Six massive galaxies discovered in the early Universe turn on its head what scientists previously understood about the origins of galaxies in the Universe.
“These objects are much more massive? than anyone expected,” said Joel Leja, an assistant professor of astronomy and astrophysics at Penn State University, who modeled the light from these galaxies. “We expected to find only tiny, young baby galaxies at this point, but we have discovered galaxies as mature as our own in what used to be thought to be the beginning of the universe.”
Using the first data set released by NASA’s James Webb Space Telescope, the international team of scientists discovered objects as mature as the Milky Way when the universe was only 3% of its current age, around 500 to 700 million years after Big Bang. The telescope is equipped with infrared-sensitive instruments capable of detecting light emitted by the oldest stars and galaxies. Essentially, the telescope allows scientists to look back in time about 13.5 billion years, near the beginning of the universe as we know it, Leja explained.
“This is our first look so far back, so it’s important that we keep an open mind about what we’re seeing,” Leja said. “Although the data suggests they are likely galaxies, I think there is a real possibility that some of these objects will turn out to be eclipsed supermassive black holes. Regardless, the amount of mass we’ve discovered means that the known mass in stars at this time in our universe is up to 100 times greater than we previously thought. Even if we halve the sample, it’s still an amazing change.”
In a paper published today (February 22) in Naturethe researchers show evidence that the six galaxies are much more massive than anyone expected, and challenge what scientists have understood so far about the formation of galaxies at the dawn of the universe.
“The revelation that the formation of massive galaxies began extremely early in the history of the Universe turns what many of us thought was mainstream science on its head,” Leja said. “We’ve informally dubbed these objects ‘Universe Breakers’ – and they’ve lived up to their name so far.”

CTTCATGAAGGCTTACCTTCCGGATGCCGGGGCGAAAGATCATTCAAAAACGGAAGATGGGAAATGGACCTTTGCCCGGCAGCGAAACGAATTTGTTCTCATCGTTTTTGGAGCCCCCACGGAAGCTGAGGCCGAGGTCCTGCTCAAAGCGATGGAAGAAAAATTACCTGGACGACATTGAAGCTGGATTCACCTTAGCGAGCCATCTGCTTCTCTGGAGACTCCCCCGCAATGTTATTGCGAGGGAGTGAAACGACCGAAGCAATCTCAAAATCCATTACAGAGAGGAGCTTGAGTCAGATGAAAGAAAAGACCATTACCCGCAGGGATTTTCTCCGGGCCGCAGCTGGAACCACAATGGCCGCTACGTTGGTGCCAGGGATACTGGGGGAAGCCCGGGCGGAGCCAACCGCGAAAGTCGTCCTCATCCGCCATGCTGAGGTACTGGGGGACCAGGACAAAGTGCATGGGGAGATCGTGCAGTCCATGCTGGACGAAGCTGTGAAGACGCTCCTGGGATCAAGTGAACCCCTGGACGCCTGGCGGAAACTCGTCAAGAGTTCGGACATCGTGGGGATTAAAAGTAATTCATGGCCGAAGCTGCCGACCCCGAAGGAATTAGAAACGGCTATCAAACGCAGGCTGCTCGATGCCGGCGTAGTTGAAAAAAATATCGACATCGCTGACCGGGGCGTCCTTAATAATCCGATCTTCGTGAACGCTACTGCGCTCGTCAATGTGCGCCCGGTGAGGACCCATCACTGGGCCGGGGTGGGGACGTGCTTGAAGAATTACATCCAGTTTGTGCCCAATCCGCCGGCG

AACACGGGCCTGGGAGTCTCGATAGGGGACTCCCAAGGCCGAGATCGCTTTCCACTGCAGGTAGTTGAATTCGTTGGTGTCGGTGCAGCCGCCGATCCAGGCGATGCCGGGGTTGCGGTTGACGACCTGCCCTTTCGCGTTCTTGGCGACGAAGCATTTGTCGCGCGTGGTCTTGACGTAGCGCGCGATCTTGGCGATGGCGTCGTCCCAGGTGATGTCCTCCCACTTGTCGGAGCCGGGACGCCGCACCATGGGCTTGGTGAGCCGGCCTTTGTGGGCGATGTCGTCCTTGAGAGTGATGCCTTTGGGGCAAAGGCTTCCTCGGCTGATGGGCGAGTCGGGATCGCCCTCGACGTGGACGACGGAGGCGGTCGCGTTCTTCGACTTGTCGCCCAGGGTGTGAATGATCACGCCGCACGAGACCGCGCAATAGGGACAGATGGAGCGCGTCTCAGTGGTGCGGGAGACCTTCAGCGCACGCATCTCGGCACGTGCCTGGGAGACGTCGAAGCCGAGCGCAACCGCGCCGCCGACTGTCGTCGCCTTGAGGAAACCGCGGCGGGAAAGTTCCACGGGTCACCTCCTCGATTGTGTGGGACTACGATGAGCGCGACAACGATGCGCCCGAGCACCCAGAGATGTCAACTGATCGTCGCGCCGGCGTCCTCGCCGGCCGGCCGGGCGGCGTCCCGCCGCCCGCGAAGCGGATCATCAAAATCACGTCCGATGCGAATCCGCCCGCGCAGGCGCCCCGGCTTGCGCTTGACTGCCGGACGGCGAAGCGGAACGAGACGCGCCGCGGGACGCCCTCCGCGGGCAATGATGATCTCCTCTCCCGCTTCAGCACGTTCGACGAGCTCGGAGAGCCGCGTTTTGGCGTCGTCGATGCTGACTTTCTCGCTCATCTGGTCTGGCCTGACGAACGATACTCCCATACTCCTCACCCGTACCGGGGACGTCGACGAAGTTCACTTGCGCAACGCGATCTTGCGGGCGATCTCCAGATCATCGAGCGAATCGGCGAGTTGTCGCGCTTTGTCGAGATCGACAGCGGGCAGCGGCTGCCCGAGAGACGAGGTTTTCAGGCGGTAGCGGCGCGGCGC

Leja explained that the galaxies discovered by the team are so massive that they are in tension with 99 percent of the cosmology models. Accounting for such a high mass would require either a change in models for cosmology or a revision of the scientific understanding of galaxy formation in the early Universe – that galaxies began as small clouds of stars and dust that gradually grew larger over time. Both scenarios require a fundamental shift in our understanding of how the universe formed, he added.
“We looked into the very early universe for the first time and had no idea what we would find,” said Leja. “It turns out we’ve found something so unexpected that it actually creates problems for science. It challenges the whole picture of early galaxy formation.”
On July 12, NASA released the first full-color images and spectroscopic data from the James Webb Space Telescope. Webb, the largest infrared telescope in space, was designed to see the formation of the cosmos, its high resolution allows it to see objects that are too old, distant or faint for the Hubble Space Telescope.
“Once we got the data, everyone started to dive in, and these giant things started showing up really quickly,” Leja said. “We started modeling and trying to figure out what they were because they were so big and bright. My first thought was that we had made a mistake and we would just find it and move on with our lives. But we still have to find this bug, despite many attempts.”
Leja explained that one way to confirm the team’s findings and address any remaining concerns is to take a spectral image of the massive galaxies. That would provide the team with data on true distances, and on the gases and other elements that make up the galaxies. The team was then able to use the data to create a clearer picture of what the galaxies looked like and how massive they really were.
“A spectrum will tell us immediately whether these things are real or not,” Leja said. “It will show us how big they are, how far away they are. The funny thing is that we have all these things that we hope to learn from James Webb, and that was nowhere near the top of the list. We found something we never thought we’d ask the universe for – and it came a lot quicker than I thought it would, but here we are.”
The other co-authors of the publication are Elijah Mathews and Bingjie Wang from Penn State, Ivo Labbe from Swinburne University of Technology, Pieter van Dokkum from Yale University, Erica Nelson from the University of Colorado, Rachel Bezanson from the University of Pittsburgh , Katherine A. Suess from the University of California and Stanford University, Gabriel Brammer from the University of Copenhagen, Katherine Whitaker from the University of Massachusetts and the University of Copenhagen, and Mauro Stefanon from the Universitat de Valencia.